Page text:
In July of 1979 I was posted to Wabowden Detachment. Wabowden is situated on the main North/South highway, 660 kilometers North of Winnipeg and 110 kilometers South of Thompson. The detachment was comprised of 13 Members. Cross Lake was an inland post 150 kilometers from Wabowden and was inaccessible by road for the final 50 kilometers. During summer months, a 1-hour ferry ride brought residents and visitors from the nearby hydro town of Jenpeg to the Cross Lake community dock. During winter months, the same route was traversed over the ice. In between, during the fall freeze and the spring thaw, air transport was used. RCMP police service was managed from a mobile trailer on provincial land in the community. One RCMP Member was posted to the community from Monday to Friday; a second Member arrived on Friday afternoon for the busy weekend period. Monday was the shift rotation day.
My first week in Cross Lake was spent in the company of Constable Richard Tremblay. I had at that time almost 6 years of service. Richard had 8 years. He was therefore senior to me and was sharing my first and only orientation patrol.
Richard had been in Cross Lake the previous week and had taken a complaint from a local resident regarding an explosives magazine that had been abandoned by a contractor. The resident advised Richard that the owners of the dynamite stored in the magazine (shack) should have removed it. Repeated calls to the company were not returned. He had requested Richard’s assistance to resolve this issue.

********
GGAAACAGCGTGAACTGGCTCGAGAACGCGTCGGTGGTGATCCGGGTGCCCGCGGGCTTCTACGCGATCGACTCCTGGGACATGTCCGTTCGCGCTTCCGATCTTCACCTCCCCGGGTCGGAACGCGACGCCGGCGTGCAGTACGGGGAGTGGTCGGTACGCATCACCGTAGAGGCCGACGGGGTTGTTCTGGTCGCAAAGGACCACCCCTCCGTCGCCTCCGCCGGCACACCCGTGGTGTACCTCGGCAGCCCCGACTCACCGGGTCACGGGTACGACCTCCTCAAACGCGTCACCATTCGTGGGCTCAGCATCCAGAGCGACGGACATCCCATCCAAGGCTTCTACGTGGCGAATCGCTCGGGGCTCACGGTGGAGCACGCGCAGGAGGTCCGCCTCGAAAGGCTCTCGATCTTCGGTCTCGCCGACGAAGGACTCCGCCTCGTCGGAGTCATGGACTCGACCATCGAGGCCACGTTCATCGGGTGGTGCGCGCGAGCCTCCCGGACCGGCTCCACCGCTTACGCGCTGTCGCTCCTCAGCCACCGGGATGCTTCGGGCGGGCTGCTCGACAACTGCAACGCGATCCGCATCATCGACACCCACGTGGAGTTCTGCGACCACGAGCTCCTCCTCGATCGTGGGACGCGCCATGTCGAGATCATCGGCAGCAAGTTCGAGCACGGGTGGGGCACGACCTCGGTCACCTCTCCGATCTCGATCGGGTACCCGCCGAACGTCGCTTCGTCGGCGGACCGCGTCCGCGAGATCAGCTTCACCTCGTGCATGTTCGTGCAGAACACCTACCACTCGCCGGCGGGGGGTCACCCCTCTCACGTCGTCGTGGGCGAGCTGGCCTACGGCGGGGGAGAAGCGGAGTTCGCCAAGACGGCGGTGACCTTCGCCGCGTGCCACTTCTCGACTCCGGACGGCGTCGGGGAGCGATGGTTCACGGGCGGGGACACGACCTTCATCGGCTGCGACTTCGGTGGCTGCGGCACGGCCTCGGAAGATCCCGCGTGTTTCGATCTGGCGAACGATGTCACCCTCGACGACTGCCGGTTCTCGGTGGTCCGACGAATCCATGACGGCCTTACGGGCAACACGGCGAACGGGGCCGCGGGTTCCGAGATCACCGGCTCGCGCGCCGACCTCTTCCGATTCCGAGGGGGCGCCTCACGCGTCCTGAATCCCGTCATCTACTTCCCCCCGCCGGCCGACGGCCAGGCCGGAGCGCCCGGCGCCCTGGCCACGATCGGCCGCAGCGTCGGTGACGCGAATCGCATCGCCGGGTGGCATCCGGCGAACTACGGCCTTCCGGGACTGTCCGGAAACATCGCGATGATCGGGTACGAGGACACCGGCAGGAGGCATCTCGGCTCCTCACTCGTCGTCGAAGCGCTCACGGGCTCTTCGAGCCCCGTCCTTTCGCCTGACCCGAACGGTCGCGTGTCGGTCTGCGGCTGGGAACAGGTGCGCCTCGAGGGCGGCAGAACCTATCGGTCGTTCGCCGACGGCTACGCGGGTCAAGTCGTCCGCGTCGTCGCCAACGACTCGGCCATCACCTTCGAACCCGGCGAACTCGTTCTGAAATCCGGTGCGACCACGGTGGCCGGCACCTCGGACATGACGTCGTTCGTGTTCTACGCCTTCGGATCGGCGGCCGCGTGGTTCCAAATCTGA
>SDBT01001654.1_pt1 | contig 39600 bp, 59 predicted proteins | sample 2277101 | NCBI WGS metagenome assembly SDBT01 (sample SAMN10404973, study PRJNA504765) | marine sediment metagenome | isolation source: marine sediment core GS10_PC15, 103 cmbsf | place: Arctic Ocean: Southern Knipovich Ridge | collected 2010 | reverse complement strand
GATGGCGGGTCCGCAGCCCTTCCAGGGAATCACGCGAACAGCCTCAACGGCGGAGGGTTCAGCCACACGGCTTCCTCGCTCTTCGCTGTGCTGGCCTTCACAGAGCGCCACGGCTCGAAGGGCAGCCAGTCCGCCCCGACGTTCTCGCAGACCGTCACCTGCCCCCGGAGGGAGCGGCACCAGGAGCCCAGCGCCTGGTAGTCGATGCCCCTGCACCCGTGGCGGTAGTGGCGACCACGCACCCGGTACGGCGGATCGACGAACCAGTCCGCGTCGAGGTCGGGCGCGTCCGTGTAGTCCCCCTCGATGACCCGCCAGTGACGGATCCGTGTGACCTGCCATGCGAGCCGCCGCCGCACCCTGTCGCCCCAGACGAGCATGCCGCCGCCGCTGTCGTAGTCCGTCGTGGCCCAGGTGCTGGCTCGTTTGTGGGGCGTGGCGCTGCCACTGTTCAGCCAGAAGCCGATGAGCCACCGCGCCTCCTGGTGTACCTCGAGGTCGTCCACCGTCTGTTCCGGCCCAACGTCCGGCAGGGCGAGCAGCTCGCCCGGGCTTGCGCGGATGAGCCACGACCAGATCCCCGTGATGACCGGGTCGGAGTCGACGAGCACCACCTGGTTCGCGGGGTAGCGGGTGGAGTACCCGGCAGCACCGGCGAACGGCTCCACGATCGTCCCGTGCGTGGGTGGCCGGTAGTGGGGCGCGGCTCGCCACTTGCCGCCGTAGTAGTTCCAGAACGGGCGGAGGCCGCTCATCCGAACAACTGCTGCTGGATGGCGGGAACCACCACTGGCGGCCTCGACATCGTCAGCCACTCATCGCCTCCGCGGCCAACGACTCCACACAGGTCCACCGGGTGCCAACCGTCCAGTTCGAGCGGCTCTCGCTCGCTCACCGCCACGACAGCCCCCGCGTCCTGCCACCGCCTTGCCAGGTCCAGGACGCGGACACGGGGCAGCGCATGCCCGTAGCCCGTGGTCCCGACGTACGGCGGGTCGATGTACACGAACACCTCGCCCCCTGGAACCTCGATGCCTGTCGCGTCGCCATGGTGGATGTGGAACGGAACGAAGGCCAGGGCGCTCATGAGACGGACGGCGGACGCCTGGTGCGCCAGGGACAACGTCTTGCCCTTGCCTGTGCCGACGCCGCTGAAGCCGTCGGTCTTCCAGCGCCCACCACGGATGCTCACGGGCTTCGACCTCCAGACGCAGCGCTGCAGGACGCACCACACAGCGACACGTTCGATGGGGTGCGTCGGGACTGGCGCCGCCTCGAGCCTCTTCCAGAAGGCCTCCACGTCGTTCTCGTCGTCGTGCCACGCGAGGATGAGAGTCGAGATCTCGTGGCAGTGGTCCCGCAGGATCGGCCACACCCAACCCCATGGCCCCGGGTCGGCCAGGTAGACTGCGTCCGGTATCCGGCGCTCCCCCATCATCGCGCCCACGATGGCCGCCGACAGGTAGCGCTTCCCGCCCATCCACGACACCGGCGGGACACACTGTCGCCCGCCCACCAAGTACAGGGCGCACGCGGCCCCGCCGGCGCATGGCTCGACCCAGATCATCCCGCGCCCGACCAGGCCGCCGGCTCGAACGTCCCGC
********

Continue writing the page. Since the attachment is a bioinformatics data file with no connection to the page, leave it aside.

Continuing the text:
Richard accompanied the citizen to the location of the magazine. It did truly seem abandoned and the lock on the door was not fully secure. With little effort, the lock was breached and the door was opened. Inside were 19 cases of dynamite. Each case held 50 sticks. The boxes had started to collapse and by looking into an open box, Richard observed that the sticks had started to “sweat.” Richard secured the magazine and called the RCMP explosives experts in Winnipeg for advice. He was advised that the dynamite was extremely unstable and that an explosives expert should be contracted to move and destroy the cache, preferably by burning. Richard had contacted the larger neighbouring RCMP detachment and Oscar Muswaggon was recommended by the detachment commander as having the knowledge and experience necessary to carry out such a task. Oscar was due at Cross Lake Detachment the next morning on the ferry.